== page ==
In Retrospect: Polynesian Pursuits

In Retrospect: Polynesian Pursuits

How the Mai-Kai became a Fort Lauderdale haunt.

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ISLAND EXTRAVAGANZA: The Mai-Kai, known for its live Polynesian shows that highlight the vibrant costumes and fire dances from the region’s rich heritage, celebrates its 60th anniversary this year. (Photo courtesy of Tim “Swanky” Glazner.)

By Tim “Swanky” Glazner

When the Mai-Kai opened in 1956, it was the most expensive restaurant built that year. Chicoagoan brothers Bob and Jack Thornton had spent spring breaks and military leave in Fort Lauderdale and saw potential in the cozy seaside town. They were regulars at Don the Beachcomber back home, which set the high-water mark for Polynesian restaurants—it had the best drinks, food and service, and the Thorntons wanted to emulate and eclipse that standard.

South Florida architect Charles McKirahan designed the midcentury-meets-Polynesia building with a 40-foot open-air A-frame. Live palms grew in the middle of the dining rooms, and water flowed from outdoor ponds into indoor waterfalls and back out again. In its first year, Mai-Kai earned more than $1 million, a major feat considering it was just serving one meal a day in a city that was seasonal.

The Thorntons added onto the building to accommodate the masses. The Molokai Bar came first in 1958 to seat waiting guests and serve them drinks (by sarong-clad beauties, no less). Several celebrities, including Johnny Carson, Ed McMahon and Joe DiMaggio, were regulars. The Molokai was renovated in 1970 with the help of the designers of the HMS Bounty, which was built for the 1962 movie, “Mutiny on the Bounty.” The rigging is set up like a 19th-century galley, and many of the beams were salvaged from old ships.

Don the Beachcomber had gone to great lengths to keep his cocktail recipes a secret, but when he passed away in 1989 and the last of his restaurants closed, the Mai-Kai hired Don’s No. 2 mixologist, Mariano Licudine, to keep the recipes alive. Licudine put his own touches on every recipe, as well as created his own masterpieces, such as the Black Magic, made with strong coffee and dark rums. The Mai-Kai was ahead of its time with farm-to-table fresh juices and the extreme complexity with which it layered its cocktail flavors.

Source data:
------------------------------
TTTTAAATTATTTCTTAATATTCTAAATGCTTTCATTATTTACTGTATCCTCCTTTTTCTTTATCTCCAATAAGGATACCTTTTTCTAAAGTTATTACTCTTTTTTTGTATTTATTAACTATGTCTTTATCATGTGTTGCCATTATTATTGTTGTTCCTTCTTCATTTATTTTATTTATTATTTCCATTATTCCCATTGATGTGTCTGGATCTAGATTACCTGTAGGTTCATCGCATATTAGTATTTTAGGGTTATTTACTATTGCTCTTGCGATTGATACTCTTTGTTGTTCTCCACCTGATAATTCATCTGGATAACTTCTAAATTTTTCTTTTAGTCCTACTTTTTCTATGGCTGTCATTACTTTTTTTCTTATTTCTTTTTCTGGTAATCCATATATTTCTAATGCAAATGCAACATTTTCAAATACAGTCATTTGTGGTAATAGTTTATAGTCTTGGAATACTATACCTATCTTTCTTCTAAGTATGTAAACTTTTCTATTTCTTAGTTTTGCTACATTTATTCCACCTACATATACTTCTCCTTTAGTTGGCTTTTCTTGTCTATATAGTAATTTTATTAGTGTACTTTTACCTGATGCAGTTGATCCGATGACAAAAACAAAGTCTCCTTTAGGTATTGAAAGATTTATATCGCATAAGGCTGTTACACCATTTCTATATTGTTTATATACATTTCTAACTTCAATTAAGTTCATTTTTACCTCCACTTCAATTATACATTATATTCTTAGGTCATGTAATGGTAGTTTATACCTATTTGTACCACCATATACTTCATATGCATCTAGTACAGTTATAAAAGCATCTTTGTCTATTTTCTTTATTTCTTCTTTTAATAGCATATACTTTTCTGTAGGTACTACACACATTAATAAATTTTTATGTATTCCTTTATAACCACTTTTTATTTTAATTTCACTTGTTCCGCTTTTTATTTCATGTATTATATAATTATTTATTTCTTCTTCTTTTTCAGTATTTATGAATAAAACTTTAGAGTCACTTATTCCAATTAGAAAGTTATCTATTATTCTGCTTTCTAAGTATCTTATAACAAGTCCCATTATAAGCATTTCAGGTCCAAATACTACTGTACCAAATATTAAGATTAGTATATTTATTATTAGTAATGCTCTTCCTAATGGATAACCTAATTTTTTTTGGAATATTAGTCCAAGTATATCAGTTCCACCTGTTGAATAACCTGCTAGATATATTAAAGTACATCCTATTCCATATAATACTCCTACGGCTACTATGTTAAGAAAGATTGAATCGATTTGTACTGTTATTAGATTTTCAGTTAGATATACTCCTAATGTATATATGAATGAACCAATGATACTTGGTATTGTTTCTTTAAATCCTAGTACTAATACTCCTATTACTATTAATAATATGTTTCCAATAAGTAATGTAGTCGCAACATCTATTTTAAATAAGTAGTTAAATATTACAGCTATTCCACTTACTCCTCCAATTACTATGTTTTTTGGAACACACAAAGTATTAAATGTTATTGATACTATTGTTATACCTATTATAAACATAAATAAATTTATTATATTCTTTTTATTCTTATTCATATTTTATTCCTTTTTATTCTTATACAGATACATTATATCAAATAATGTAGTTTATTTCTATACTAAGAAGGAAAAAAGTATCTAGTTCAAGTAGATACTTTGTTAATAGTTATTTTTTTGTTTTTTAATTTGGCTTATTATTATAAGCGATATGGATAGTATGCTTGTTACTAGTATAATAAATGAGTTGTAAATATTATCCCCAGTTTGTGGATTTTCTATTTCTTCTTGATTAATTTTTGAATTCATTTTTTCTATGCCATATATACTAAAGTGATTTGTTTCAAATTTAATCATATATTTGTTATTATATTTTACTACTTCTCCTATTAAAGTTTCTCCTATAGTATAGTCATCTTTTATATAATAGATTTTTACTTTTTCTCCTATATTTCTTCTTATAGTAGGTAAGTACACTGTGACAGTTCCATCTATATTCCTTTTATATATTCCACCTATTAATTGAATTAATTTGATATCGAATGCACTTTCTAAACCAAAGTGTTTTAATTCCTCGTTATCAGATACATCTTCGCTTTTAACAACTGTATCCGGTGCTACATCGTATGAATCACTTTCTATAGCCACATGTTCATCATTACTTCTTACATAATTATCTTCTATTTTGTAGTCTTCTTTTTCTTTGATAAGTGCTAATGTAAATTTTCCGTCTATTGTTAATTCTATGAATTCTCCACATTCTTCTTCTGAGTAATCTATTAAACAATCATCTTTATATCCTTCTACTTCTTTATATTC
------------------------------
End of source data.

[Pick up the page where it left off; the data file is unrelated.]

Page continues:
The Mai-Kai, which is celebrating its 60th anniversary this year, was recently added to the National Register of Historic Places. Those looking to have the true experience today know there is only one place left on earth serving the drinks as Don would have in 1933. Not only were the recipes handed down, but also the way the drinks were served, such as the traditional presentation of the flaming Kona Coffee Grog with rum, which is only performed at the Mai-Kai. With the current resurgence of cocktail culture, people are rediscovering Don’s drinks and placing the Mai-Kai’s bartenders alongside history’s greatest mixologists.

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Tim “Swanky” Glazner is the author of the upcoming book, “Mai-Kai: History and Mystery of the Iconic Tiki Restaurant.”

Originally appeared in the Summer 2016 issue.

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